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Inferior Shoulder Dislocation with Luxatio Erecta

August 25, 2019

Fixed Abduction of Left Shoulder After a Fall • Xray of the Week

80 y.o. female with left shoulder pain and deformity after a fall. What is the diagnosis?   

Figure 1. Frontal left shoulder radiograph. 


Figure 2. Annotated frontal left shoulder radiograph. The humeral head is dislocated inferiorly (red arrow) and the shaft of the humerus is parallel to the scapular spine (yellow arrows).


Figure 3. CT scan of left shoulder. A. Coronal image. There is inferior dislocation of the humeral head (red arrow) relative to the glenoid (yellow arrow). B. Sagittal image. There is inferior dislocation of the humeral head (red arrow) relative to the glenoid. Also note the well corticated old Bankart fracture of the anterior glenoid (yellow arrow) indicating previous anterior glenohumeral dislocation.





Seen in less than 1% of cases, inferior shoulder dislocation is the rarest type of shoulder dislocation. The mechanism of injury is either sudden forceful arm hyperabduction or direct force on fully abducted arm. Luxatio erecta, refers to the abduction deformity that is a result of the of the humeral head situated inferior to the glenoid resulting in the patient presenting with the arm held upright.  This injury has the has highest incidence of neurovascular injury of all types of shoulder dislocations with neurologic injury to the brachial plexus in up to 60% of cases and vascular injury to the axillary artery in up to 39% of cases.


Plain radiographs in cases of inferior shoulder dislocation typically demonstrate the humeral head located inferior to the glenoid. The finding of fixed abduction of the shoulder with the shaft of the humerus parallel to the scapular spine (Figs. 1 and 2) is pathognomonic of luxatio erecta. Due to the high incidence of complications, MRI should be performed after the dislocation has been reduced.  Common MRI findings include rotator cuff tears, glenoid labrum tears, and injury to both the anterior and posterior bands of the inferior glenohumeral ligament. 


Treatment consists of closed reduction and immobilization; however, surgery may be indicated in active patients who have capsulolabral damage or  rotator cuff tear.


• Rarely inferior hip dislocation can present with luxatio erecta as seen on this Global Radiology CME Case: Inferior Hip Dislocation with Luxatio Erecta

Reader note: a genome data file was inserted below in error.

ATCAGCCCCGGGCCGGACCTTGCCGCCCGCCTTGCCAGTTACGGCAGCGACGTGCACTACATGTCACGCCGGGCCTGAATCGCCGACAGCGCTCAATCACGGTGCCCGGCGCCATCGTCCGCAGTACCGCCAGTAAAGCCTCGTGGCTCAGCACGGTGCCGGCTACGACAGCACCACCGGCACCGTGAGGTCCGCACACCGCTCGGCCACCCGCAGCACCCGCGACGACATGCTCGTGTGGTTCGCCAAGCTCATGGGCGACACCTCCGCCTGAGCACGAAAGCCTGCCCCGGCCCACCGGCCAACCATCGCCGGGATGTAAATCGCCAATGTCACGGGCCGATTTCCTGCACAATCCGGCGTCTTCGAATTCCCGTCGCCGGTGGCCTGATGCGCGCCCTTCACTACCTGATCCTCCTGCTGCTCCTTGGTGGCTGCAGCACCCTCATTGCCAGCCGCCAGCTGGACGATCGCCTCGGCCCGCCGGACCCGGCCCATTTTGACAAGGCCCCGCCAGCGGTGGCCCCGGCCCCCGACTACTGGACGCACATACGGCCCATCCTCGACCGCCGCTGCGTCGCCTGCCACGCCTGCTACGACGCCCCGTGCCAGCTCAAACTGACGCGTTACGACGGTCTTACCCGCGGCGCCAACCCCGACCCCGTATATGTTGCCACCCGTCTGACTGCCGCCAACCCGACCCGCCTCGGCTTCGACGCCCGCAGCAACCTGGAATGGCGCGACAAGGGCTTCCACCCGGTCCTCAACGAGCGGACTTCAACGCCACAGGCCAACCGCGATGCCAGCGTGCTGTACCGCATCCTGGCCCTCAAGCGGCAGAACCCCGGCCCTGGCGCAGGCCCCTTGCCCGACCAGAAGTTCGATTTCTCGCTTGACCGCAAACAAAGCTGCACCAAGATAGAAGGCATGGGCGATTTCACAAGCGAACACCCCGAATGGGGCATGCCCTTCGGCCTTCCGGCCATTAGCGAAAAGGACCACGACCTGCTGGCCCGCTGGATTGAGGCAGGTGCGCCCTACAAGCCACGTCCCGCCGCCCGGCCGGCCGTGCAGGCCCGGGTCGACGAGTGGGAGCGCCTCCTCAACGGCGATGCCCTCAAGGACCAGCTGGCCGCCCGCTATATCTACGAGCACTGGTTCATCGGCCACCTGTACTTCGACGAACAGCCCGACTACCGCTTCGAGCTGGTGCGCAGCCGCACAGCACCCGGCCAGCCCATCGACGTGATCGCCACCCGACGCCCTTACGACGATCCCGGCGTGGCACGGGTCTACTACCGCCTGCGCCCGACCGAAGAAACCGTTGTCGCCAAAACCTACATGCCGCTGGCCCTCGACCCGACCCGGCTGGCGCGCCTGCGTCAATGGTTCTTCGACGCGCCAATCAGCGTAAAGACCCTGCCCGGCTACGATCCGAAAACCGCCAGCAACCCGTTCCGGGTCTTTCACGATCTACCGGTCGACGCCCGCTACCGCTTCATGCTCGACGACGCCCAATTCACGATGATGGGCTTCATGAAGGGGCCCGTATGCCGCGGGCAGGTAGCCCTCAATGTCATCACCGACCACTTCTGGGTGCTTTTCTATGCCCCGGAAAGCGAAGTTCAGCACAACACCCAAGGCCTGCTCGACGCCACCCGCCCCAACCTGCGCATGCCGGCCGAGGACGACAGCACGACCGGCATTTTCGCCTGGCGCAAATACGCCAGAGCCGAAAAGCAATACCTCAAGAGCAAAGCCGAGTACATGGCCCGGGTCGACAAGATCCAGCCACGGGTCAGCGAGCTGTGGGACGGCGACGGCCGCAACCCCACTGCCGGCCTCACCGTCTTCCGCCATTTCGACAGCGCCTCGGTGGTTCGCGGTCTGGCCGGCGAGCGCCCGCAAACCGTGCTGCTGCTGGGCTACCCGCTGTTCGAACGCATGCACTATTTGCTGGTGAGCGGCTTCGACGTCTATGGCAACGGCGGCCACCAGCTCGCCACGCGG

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2.  Ngam PI, Hallinan JT, Sia DSY. Sequelae of bilateral luxatio erecta in the acute post-reduction period demonstrated by MRI: a case report and literature review. Skeletal Radiol. 2019 Mar;48(3):467-473.

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9. Camarda L, Martorana U, D'Arienzo M. A case of bilateral luxatio erecta. Journal of Orthopaedics and Traumatology, vol. 10, no. 2, pp. 97–99, 2009.

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11. Mohseni MM. Images in emergency medicine: luxatio erecta (inferior shoulder dislocation). Ann Emerg Med. 2008;52:203–31.

12. Ngam PI, Hallinan JT, Sia DSY. Sequelae of bilateral luxatio erecta in the acute post-reduction period demonstrated by MRI: a case report and literature review. Skeletal Radiol. 2019 Mar;48(3):467-473. doi: 10.1007/s00256-018-3047-9

13. Hassanzadeh E, Chang CY, Huang AJ, et. al. CT and MRI manifestations of luxatio erecta humeri and a review of the literature. Clin Imaging. 2015 Sep-Oct;39(5):876-9. doi: 10.1016/j.clinimag.2015.04.009

14. Krug DK, Vinson EN, Helms CA. MRI findings associated with luxatio erecta humeri. Skeletal radiology. 39 (1): 27-33. doi:10.1007/s00256-009-0786-7






Kevin M. Rice, MD is president of Global Radiology CME and serves as the Chief of Staff of Valley Presbyterian Hospital in Los Angeles, California and is a radiologist with Renaissance Imaging Medical Associates. Dr. Rice's passion for state of the art radiology and teaching includes acting as a guest lecturer at UCLA. Dr. Rice co-founded Global Radiology CME with Natalie Rice to provide innovative radiology education at exciting international destinations, with the world's foremost authorities in their field. In 2016, Dr. Rice was nominated and became a semifinalist for a "Minnie" award for the Most Effective Radiology Educator. 

Follow Dr. Rice on Twitter @KevinRiceMD

All posts by Kevin M. Rice, MD


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